No one knew his secret, that he was the Vice President of the United States.
Out fishing with the boys, sometimes the conversation would turn to foreign policy or federal interest rates. He had to bite his tongue.
His wife suspected something. She came home one night and overheard part of a conversation about diplomatic relations with China. She said nothing. They ate dinner. They tucked in the kids. They sat up reading on their sides of the bed, she the paper, he a spy thriller.
He coughed. “I guess you’re wondering what I was talking about on the phone earlier.”
“There’s a new guy at work, you see, and nobody gets along with him. We’re just trying to figure that out.”
She wasn’t looking up. She wasn’t even listening. He would tell her the truth someday, when she was ready. If he could hold out three more years, it wouldn’t even matter. A few drinks in, he could reveal himself in an embarrassing little anecdote from the past. “You’ll never guess.” It would be meaningless and charming. He looked forward to that.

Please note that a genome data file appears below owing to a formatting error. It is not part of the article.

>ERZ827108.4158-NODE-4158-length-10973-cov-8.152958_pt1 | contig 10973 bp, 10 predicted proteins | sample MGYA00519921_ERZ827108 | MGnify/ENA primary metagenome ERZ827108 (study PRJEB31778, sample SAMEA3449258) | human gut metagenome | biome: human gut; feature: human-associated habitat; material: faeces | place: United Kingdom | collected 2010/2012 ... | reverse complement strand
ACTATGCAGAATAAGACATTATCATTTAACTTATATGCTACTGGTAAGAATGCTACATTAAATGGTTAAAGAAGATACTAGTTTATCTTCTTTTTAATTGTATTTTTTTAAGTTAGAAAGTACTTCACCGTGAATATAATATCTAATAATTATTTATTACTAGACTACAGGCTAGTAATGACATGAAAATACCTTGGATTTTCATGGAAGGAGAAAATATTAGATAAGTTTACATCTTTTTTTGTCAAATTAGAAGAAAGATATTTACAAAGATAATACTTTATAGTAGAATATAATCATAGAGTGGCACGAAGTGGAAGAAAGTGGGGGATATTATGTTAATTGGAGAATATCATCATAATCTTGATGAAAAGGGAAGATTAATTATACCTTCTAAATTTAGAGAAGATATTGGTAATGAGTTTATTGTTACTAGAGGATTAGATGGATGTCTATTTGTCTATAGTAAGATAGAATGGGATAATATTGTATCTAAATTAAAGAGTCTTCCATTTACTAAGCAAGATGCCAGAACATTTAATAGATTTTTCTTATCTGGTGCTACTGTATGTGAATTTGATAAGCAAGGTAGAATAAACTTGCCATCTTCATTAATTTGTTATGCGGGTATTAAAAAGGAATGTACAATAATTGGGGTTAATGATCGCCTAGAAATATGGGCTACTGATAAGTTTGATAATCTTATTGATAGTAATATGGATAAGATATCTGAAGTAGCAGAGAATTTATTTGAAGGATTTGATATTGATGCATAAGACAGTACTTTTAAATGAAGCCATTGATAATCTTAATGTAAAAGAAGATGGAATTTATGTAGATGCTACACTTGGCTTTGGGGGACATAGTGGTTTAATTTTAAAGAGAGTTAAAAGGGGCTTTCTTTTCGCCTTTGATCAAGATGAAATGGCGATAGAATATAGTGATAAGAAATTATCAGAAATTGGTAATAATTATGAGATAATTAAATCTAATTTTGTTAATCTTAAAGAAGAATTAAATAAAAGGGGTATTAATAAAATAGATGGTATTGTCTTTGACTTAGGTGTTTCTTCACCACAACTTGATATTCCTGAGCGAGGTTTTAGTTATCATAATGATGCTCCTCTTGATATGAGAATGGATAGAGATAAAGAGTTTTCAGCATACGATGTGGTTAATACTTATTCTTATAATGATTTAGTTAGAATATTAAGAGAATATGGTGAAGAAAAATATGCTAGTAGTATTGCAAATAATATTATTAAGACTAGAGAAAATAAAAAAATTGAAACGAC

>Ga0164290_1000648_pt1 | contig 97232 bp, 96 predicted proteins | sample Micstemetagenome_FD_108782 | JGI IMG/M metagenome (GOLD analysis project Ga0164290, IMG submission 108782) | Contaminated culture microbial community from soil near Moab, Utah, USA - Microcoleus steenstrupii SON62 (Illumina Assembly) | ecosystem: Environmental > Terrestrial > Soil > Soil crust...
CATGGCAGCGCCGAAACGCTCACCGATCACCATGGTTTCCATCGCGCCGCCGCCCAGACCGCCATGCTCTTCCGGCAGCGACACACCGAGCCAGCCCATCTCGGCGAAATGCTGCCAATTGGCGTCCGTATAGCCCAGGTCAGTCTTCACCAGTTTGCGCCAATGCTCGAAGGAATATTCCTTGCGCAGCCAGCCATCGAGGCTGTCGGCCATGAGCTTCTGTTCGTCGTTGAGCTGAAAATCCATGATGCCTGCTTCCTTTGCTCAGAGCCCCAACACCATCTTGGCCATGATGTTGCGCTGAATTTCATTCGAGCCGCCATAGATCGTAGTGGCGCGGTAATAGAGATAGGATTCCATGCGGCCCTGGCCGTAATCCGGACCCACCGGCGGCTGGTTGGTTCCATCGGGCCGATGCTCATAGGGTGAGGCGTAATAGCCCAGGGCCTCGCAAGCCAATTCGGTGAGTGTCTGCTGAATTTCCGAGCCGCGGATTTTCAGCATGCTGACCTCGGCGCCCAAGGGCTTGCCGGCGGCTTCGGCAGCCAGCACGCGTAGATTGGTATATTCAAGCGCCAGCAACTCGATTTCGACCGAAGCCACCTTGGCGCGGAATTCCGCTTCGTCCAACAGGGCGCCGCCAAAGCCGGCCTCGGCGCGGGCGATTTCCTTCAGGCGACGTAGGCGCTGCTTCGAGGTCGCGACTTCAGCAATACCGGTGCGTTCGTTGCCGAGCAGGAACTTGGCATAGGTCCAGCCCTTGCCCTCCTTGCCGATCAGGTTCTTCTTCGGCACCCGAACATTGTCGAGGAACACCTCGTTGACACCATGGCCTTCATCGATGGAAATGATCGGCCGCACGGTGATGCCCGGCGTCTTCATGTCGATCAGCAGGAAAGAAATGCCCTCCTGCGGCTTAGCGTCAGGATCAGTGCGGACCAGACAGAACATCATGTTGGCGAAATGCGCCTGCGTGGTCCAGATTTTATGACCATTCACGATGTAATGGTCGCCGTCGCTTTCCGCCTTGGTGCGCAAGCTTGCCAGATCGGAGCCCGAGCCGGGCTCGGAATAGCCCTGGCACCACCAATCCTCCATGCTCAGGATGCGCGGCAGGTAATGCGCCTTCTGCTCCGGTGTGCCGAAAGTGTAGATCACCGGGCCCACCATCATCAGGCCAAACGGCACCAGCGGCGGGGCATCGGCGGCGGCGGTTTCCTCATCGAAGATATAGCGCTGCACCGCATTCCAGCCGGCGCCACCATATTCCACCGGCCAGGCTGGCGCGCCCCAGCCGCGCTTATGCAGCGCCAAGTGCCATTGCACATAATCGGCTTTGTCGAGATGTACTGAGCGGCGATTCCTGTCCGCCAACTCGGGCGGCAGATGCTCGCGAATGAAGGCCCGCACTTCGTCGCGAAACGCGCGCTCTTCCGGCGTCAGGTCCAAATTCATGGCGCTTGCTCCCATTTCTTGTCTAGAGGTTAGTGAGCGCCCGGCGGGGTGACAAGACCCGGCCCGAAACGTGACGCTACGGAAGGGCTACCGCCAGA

His wife made a exasperated noise. “Can you believe this pathetic attempt at health care reform? Ridiculous.”
He had engineered that particular compromise. “I know! They should be ashamed of themselves.”
That was all she wanted to hear. She turned over and went to sleep.
He hated keeping secrets, but it was necessary. She wouldn’t understand. Neither would his friends, or his children. They all hated the powerful, and complained of their sick pleasure, controlling policy and people. At the same time, he couldn’t help but think that maybe they were hiding the fact that they wanted to be powerful, too.
With a sigh, he tightened his collar and strapped himself to sleep.